If the 2% depreciation of China´s currency has shown anything, it shows its leaders are nervous and loss face, writes author Tom Doctoroff in the Huffington Post. Can China’s growth model be reinvigorated, Doctoroff wonders. Yes, but not by using outdated control mechanisms.
The legitimacy of Xi Jinping’s regime has rests on two planks. First, his anti-corruption campaign, despite widespread assumptions it masks score settling, has stirred hearts by reinforcing the President’s man-of-the-people appeal. The drive has also whetted expectations that his consolidation of power will provide the political capital necessary to carry out sensitive reform.
Few deny the need to re-engineer China’s economic model. The importance of (increasingly inefficient) capital investment and exports buttressed by (increasingly scarce) cheap labor must decline relative to the contribution of consumer spending and the service sector.
The reversion to an old economic playbook — that is, a cheaper currency to the manufacturing sector — represents a loss of national face. It is a bitter pill to swallow, one I suspect has been resisted for some time. The central government, eager to be perceived as standing tall on the world stage, is ultra-sensitive to any dilution of global stature. Mr. Xi’s “China Dream” is rooted in prideful regional dominance. On both personal and national levels, the primacy of face, the fuel of forward advancement, is fundamental. It is sacrificed only as a last resort.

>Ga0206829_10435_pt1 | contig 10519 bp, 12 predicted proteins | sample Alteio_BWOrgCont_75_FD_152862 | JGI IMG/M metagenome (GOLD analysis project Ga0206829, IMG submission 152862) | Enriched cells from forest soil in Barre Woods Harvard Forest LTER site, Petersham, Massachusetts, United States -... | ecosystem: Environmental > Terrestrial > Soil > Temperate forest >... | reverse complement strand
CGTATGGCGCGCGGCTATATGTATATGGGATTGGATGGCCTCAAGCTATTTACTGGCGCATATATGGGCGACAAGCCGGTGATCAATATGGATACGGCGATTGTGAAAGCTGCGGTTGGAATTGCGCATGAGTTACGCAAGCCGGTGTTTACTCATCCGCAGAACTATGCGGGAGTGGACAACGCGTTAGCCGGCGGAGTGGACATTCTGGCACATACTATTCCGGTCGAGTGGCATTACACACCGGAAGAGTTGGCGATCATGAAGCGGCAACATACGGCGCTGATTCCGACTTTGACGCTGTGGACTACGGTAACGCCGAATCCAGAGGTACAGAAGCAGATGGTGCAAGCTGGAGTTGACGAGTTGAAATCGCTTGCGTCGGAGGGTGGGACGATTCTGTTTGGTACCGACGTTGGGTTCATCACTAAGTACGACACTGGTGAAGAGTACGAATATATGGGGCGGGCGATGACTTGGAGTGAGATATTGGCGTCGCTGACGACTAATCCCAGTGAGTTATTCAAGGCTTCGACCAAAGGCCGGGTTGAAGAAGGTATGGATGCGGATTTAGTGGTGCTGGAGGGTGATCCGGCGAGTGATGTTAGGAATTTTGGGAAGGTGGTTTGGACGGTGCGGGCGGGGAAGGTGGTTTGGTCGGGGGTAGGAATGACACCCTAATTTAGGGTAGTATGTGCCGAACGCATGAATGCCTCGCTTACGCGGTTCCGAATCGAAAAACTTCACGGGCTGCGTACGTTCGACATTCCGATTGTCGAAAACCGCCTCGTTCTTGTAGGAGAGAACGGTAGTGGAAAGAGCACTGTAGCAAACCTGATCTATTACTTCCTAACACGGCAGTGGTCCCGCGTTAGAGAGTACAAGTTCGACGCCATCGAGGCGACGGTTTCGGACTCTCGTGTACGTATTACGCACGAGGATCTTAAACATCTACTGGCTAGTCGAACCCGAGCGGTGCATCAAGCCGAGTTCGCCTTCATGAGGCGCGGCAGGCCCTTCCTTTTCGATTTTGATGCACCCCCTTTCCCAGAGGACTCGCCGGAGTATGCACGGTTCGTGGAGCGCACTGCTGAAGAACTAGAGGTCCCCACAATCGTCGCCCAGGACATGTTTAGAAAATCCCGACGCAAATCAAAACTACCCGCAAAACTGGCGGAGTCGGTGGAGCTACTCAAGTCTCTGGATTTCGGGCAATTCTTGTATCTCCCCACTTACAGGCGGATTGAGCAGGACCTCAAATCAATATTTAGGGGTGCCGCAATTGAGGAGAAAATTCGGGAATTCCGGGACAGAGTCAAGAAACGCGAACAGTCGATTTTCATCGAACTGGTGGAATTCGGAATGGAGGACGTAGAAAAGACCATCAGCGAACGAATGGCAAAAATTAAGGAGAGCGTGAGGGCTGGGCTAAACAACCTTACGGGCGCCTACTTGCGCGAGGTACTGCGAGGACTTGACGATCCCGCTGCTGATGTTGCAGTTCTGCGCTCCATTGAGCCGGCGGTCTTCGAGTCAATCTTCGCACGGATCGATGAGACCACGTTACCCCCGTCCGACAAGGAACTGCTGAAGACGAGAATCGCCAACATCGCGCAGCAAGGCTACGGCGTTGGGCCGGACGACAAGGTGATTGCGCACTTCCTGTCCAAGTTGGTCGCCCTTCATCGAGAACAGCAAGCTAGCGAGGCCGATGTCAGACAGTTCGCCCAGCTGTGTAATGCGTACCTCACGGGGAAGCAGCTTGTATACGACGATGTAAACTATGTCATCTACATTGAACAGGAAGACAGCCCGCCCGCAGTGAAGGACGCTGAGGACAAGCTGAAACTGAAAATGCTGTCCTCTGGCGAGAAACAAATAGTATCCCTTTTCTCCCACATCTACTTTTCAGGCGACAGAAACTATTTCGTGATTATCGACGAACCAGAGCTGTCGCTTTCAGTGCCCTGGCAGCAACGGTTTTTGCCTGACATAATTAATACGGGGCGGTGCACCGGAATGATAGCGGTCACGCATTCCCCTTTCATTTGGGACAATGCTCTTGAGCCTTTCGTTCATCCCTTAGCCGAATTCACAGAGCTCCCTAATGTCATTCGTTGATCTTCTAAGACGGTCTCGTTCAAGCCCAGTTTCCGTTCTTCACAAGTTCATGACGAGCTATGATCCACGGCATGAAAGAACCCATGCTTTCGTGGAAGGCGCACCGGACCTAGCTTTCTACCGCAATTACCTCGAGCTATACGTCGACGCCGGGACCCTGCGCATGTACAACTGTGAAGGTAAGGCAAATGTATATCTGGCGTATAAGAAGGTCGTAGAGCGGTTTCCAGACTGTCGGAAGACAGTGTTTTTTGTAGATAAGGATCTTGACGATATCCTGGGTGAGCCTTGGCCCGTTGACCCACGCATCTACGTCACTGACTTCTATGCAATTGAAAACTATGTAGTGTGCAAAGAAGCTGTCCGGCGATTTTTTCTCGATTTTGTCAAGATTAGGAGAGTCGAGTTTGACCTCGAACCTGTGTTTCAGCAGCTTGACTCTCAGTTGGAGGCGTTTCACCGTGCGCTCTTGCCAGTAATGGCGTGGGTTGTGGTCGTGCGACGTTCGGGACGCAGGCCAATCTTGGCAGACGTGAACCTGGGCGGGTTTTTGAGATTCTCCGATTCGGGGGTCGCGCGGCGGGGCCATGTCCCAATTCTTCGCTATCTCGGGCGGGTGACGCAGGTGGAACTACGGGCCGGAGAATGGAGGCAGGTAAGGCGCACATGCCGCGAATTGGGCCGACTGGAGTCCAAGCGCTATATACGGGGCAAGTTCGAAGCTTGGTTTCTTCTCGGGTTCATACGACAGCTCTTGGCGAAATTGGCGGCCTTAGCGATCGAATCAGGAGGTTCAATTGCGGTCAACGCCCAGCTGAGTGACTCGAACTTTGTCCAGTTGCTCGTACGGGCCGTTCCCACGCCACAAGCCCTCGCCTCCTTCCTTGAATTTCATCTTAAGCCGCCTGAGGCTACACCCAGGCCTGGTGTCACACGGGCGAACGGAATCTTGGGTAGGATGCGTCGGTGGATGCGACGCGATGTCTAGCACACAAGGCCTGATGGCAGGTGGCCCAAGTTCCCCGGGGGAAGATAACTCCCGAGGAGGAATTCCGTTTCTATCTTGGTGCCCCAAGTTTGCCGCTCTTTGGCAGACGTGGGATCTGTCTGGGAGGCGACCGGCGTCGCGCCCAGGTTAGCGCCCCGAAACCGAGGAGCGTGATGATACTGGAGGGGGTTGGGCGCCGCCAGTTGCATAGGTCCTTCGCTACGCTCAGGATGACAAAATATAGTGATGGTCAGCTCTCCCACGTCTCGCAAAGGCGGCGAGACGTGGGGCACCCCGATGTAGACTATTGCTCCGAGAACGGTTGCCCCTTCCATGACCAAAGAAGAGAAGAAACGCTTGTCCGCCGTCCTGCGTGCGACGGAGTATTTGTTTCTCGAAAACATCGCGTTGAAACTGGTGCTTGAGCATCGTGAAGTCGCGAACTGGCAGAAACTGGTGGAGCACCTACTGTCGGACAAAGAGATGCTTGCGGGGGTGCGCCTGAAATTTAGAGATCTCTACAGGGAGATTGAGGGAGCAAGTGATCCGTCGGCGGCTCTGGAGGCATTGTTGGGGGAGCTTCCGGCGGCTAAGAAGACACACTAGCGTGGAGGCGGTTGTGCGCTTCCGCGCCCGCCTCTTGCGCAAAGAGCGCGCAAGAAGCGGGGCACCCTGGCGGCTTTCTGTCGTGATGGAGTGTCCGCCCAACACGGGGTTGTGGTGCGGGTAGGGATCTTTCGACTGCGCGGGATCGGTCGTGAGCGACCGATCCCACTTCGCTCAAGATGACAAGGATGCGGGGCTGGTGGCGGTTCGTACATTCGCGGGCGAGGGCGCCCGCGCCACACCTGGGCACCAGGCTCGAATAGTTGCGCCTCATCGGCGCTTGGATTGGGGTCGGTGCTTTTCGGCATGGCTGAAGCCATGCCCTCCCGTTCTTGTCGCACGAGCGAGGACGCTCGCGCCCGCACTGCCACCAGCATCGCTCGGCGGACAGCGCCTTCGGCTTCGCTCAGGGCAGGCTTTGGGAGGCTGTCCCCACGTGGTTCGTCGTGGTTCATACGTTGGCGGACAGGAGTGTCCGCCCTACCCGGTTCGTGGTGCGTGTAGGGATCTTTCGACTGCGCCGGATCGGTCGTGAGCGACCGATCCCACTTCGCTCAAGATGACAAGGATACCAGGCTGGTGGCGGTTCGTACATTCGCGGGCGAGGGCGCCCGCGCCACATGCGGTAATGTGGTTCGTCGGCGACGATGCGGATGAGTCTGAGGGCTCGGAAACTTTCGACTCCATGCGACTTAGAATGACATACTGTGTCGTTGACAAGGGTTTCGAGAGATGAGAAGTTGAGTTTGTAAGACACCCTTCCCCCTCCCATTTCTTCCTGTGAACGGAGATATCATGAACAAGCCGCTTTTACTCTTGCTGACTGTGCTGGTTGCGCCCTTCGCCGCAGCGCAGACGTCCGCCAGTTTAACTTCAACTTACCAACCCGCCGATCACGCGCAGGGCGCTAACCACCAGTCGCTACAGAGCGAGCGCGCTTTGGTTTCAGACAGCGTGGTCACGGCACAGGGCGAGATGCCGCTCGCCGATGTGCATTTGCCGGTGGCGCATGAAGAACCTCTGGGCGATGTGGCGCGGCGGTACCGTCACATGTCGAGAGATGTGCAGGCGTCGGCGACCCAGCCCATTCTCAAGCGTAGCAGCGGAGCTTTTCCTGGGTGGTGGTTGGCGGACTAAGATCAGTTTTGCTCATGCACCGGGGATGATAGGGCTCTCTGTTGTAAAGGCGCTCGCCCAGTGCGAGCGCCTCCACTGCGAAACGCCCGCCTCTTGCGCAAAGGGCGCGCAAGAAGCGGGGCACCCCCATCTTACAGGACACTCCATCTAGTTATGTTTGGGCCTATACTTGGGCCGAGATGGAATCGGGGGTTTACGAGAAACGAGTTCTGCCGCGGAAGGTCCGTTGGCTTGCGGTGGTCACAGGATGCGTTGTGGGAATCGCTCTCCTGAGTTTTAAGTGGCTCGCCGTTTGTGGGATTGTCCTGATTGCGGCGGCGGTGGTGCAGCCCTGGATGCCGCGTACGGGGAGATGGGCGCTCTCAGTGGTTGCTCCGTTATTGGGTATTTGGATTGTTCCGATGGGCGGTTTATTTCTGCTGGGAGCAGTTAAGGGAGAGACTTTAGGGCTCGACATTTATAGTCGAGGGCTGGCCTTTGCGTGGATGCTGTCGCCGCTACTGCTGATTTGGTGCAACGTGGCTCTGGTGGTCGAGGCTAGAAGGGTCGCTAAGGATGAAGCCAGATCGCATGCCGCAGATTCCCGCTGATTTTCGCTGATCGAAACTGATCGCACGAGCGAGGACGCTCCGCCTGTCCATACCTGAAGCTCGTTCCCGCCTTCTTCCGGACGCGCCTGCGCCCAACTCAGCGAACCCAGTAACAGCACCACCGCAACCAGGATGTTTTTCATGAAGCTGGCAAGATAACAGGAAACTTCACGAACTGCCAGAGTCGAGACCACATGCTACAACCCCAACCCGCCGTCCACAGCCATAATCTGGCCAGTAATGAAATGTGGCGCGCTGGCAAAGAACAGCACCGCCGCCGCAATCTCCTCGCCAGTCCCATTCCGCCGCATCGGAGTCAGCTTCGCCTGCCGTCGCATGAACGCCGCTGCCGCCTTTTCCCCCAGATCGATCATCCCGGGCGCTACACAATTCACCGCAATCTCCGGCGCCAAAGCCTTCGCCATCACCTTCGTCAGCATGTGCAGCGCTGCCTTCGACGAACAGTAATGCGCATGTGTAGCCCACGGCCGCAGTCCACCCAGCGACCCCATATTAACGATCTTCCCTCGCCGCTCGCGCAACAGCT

The depreciation smacks of fear for another reason. The Chinese cherish stability. It is a “platform” on which progress is constructed. Heretofore, the long game of economic reform has been deliberate but it has also been meticulously incremental.
But the Great Leap Forward, a crackpot economic strategy to industrialize the countryside, and the Cultural Revolution, ten years of destructive chaos, reveal another facet of China’s psyche: the potential for anxiety to trigger impulsive decisions.
The tone deaf brusqueness of the currency intervention is inconsistent with the regime’s cautious “lay low” approach to international engagement. It has destabilized currency markets and raised bold question marks on China’s ultimate intentions. Leadership must now bend over backwards to reassure trading partners about its commitment to market-driven reform. If not, China’s image as a “responsible stakeholder” in global institutions, so crucial to nation’s rise, will suffer a blow.
Can China’s growth model be reinvigorated? Yes. The digital revolution has broadened horizons. According to the National Business Daily, more than 10,000 enterprises are founded every day and the majority are Internet companies — a burst of creative entrepreneurialism and democratized market opportunity ripe for the picking. And China’s leadership is increasingly branché, sensitive as never before to the realities of globalism.
But to reach the next level of prosperity, Beijing’s mandarins will need to resist a basic instinct to control, well, everything. Yes, foreigners do not appreciate the exquisite delicacy of the central government’s balancing act. But, still, the genie of China’s economic dynamism is out of the bottle. And the PRC’s upwardly ambitious middle class has achieved critical mass. The country’s institutions need to evolve with the times, lest the Chinese people lose faith in a paternalistic government’s ability to slowly but surely implement an economic agenda that delivers broad-based opportunity. Should that happen, Xi JinPing‘s Mandate of Heaven will evaporate and the world will be a much more uncertain place.
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